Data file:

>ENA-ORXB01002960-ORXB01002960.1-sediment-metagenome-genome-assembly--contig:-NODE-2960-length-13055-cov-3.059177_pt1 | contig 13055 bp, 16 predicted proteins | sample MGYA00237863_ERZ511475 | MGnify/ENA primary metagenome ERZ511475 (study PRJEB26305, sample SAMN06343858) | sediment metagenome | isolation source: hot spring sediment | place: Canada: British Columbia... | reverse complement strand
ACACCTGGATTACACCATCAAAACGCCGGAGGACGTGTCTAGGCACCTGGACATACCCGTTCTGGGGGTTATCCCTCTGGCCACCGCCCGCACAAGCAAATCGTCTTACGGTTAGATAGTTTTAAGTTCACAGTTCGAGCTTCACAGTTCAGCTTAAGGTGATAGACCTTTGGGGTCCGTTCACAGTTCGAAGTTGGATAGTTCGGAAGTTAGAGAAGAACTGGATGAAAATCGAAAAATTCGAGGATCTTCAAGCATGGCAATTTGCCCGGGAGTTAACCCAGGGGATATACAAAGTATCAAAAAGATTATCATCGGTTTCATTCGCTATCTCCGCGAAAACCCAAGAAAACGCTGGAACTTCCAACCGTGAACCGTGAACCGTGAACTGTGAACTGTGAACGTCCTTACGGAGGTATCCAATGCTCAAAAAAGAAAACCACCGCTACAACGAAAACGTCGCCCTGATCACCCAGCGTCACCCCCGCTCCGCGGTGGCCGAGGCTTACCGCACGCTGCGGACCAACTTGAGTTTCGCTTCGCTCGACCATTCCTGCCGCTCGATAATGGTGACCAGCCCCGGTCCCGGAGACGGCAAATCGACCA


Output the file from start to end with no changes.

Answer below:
>ENA-ORXB01002960-ORXB01002960.1-sediment-metagenome-genome-assembly--contig:-NODE-2960-length-13055-cov-3.059177_pt1 | contig 13055 bp, 16 predicted proteins | sample MGYA00237863_ERZ511475 | MGnify/ENA primary metagenome ERZ511475 (study PRJEB26305, sample SAMN06343858) | sediment metagenome | isolation source: hot spring sediment | place: Canada: British Columbia... | reverse complement strand
ACACCTGGATTACACCATCAAAACGCCGGAGGACGTGTCTAGGCACCTGGACATACCCGTTCTGGGGGTTATCCCTCTGGCCACCGCCCGCACAAGCAAATCGTCTTACGGTTAGATAGTTTTAAGTTCACAGTTCGAGCTTCACAGTTCAGCTTAAGGTGATAGACCTTTGGGGTCCGTTCACAGTTCGAAGTTGGATAGTTCGGAAGTTAGAGAAGAACTGGATGAAAATCGAAAAATTCGAGGATCTTCAAGCATGGCAATTTGCCCGGGAGTTAACCCAGGGGATATACAAAGTATCAAAAAGATTATCATCGGTTTCATTCGCTATCTCCGCGAAAACCCAAGAAAACGCTGGAACTTCCAACCGTGAACCGTGAACCGTGAACTGTGAACTGTGAACGTCCTTACGGAGGTATCCAATGCTCAAAAAAGAAAACCACCGCTACAACGAAAACGTCGCCCTGATCACCCAGCGTCACCCCCGCTCCGCGGTGGCCGAGGCTTACCGCACGCTGCGGACCAACTTGAGTTTCGCTTCGCTCGACCATTCCTGCCGCTCGATAATGGTGACCAGCCCCGGTCCCGGAGACGGCAAATCGACCA